It is expected Labour will argue that they have to focus on being seen as responsible stewards of the economy, rather than committing to a spending pledge that opponents regard as reckless…reports Asian Lite News
Labour is ditching its policy of spending £28bn a year on its green investment plan in a major U-turn. An official announcement will be made on Thursday.
Sources insist the party’s Green Prosperity Plan, which includes creating a publicly-owned green power company, is not being dropped altogether.
But Labour will no longer commit to investing £28bn a year in green energy projects if it wins the next election.
Labour’s position on the policy in recent weeks has been increasingly muddled, with some senior figures repeatedly refusing to use the £28bn figure when pressed in interviews, while others, including party leader Sir Keir Starmer, continued to do so.
It is expected Labour will argue that they have to focus on being seen as responsible stewards of the economy, rather than committing to a spending pledge that opponents regard as reckless.
The plan to spend £28bn a year on green energy projects, like offshore wind farms and developing electric vehicles, was first announced by shadow chancellor Rachel Reeves in September 2021.
That pledge was watered down last June, with the £28bn target adjusted so that a Labour government would meet it about halfway through its first term rather than in its first year.
At the time Reeves said the party needed to be “responsible” with the public finances, given the poor economic backdrop and rising cost of borrowing.
Since then there have been growing questions about whether the policy could be scaled back further. In an interview last month, Sir Keir described the £28bn figure as “a confident ambition”, which was subject to the party’s fiscal rules.
These include that debt has to be falling as a share of the size of the economy in five years. However, unlike some of his shadow ministers, he has continued to use the figure as recently as Tuesday.
The prime minister has repeatedly attacked Sir Keir over the policy, suggesting it will lead to higher taxes. Privately Labour figures acknowledge a long-standing “brand weakness”, as one source put it, when it comes to economic credibility.
So the decision has been taken to focus on attempting to reassure voters they can be trusted with the economy, rather than keeping the £28bn promise. The move was criticised by left-wing campaign group Momentum and Unite, Labour’s biggest union backer.
“This latest Starmer U-turn represents yet another capitulation to right-wing interests,” a spokesperson said. “Sadly, there is a huge gap emerging between the scale of the economic and environmental crises facing us, and the solutions being offered by a Labour leadership afraid of its own shadow.”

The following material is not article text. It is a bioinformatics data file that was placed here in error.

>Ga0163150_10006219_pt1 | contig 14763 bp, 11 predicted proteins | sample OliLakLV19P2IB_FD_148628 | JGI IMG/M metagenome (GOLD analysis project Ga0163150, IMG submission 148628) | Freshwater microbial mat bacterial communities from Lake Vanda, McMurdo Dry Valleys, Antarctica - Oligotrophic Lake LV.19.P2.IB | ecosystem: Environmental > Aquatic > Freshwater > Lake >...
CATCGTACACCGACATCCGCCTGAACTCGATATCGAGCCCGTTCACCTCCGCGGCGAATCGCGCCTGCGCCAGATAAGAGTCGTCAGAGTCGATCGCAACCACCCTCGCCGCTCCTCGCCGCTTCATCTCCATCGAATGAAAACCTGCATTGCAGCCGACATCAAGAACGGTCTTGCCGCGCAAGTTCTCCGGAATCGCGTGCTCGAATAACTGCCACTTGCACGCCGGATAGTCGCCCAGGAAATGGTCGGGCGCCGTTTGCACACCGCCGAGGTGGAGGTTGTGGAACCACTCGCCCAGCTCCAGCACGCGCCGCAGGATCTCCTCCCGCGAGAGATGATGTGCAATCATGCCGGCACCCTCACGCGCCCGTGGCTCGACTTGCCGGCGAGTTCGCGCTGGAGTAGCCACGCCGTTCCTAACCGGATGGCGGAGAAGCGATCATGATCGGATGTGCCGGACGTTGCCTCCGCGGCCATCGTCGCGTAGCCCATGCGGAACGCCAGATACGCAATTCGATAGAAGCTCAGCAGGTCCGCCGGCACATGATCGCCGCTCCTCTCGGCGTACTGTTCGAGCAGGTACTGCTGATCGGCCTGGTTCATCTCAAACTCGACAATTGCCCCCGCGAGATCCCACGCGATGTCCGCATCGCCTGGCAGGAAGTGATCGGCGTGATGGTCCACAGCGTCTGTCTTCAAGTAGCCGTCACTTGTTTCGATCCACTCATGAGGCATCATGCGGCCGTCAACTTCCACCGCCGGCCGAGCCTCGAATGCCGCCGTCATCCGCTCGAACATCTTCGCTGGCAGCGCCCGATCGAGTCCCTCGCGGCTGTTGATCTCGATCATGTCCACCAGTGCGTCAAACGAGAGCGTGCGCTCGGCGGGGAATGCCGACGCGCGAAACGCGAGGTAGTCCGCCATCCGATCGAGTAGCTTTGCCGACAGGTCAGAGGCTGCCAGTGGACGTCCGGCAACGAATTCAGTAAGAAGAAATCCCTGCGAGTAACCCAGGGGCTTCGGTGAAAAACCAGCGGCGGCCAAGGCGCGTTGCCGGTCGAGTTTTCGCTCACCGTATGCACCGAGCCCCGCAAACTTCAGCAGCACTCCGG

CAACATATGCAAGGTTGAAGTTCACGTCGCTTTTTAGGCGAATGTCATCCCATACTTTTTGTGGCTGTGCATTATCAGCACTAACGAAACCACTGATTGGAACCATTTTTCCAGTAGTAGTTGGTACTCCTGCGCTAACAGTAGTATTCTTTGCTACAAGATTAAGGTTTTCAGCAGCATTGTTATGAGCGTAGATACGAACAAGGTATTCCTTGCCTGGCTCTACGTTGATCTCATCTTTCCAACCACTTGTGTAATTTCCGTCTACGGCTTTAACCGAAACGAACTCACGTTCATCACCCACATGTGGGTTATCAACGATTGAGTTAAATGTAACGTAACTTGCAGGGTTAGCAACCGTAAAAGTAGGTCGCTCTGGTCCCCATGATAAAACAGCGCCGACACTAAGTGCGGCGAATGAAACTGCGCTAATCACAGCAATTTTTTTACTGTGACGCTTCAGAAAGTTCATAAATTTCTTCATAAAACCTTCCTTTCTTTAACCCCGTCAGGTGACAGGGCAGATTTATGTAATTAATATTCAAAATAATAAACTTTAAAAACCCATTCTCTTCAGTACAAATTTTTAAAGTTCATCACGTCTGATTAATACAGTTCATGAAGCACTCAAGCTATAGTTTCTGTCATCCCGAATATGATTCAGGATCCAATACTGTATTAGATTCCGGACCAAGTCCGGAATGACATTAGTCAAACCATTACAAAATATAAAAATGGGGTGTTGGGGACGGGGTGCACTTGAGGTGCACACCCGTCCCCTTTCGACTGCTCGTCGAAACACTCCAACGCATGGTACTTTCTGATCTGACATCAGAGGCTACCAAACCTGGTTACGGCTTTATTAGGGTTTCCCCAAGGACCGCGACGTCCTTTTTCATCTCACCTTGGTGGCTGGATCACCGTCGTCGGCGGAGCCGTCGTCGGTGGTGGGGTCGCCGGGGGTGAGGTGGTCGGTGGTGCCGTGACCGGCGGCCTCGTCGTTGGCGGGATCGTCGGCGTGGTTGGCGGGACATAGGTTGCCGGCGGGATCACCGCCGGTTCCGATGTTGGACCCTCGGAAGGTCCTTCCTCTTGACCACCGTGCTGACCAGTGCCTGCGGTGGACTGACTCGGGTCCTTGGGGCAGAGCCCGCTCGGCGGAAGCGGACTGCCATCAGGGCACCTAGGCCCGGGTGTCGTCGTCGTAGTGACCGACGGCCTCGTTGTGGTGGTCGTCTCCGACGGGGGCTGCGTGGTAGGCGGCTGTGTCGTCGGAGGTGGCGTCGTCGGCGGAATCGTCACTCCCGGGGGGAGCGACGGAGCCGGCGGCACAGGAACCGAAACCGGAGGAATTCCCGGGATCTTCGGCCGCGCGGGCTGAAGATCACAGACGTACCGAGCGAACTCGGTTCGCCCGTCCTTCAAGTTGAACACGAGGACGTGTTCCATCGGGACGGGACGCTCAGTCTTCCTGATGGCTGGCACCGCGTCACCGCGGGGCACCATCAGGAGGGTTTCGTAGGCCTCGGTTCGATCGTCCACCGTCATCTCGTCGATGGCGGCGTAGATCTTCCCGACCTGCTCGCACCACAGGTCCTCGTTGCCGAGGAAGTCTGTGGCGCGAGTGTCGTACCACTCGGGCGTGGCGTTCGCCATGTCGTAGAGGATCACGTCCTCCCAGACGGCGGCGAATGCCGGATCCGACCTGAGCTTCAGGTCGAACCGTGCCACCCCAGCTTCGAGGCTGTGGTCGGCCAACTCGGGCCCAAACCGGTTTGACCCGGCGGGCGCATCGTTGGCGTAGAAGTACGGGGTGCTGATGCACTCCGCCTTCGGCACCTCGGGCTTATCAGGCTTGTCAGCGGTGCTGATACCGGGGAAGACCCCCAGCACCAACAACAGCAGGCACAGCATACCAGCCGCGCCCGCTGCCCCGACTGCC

Unite leader Sharon Graham said: “The Labour movement has to stand up to the Conservatives’ false accusations of fiscal irresponsibility. There is a catastrophic crisis of investment in Britain’s economic infrastructure.”
Carla Denyer, co-leader of the Green Party, said: “This is a massive backward step – for the climate, for the economy and for good quality jobs. Both the security of our planet for future generations and the UK’s future prosperity is dependent on greening our economy and that requires large scale investment.”
Chief Secretary to the Treasury Laura Trott said: “This is a serious moment which confirms Labour have no plan for the UK, creating uncertainty for business and our economy. On the day that Labour are finalising their manifesto, Keir Starmer is torpedoing what he has claimed to be his central economic policy purely for short-term campaigning reasons.”
Sir Keir had set a deadline of Thursday to finalise his party’s draft general election manifesto.
It comes on the day the Conservatives claimed, via Treasury analysis, that part of the plan, to insulate homes, would cost double what Labour had claimed it would. Labour has rejected the analysis as “bogus”.
The plan includes the creation of a state-owned energy company to invest in renewable power, a £6bn-a-year insulation programme for homes, and a “sovereign wealth fund” to oversee the decarbonisation of British industries through measures such as extra funding for green steel and gigafactories.
Starmer is expected to insist on Thursday that Labour will press ahead with many of these proposals, including the state-owned energy company and the sovereign wealth fund.
However, Labour has scaled back the home insulation programme by saying the £6bn annual figure will not be reached for five years and is subject to the party’s fiscal rules.
Starmer has been urged by several influential Labour figures to rein in the size of the green prosperity plan, including election co-ordinator Pat McFadden and campaigns chief Morgan McSweeney.
But some shadow ministers, including energy spokesperson Ed Miliband, have sought to keep the plan in place, saying it was one of Labour’s most distinctive policies.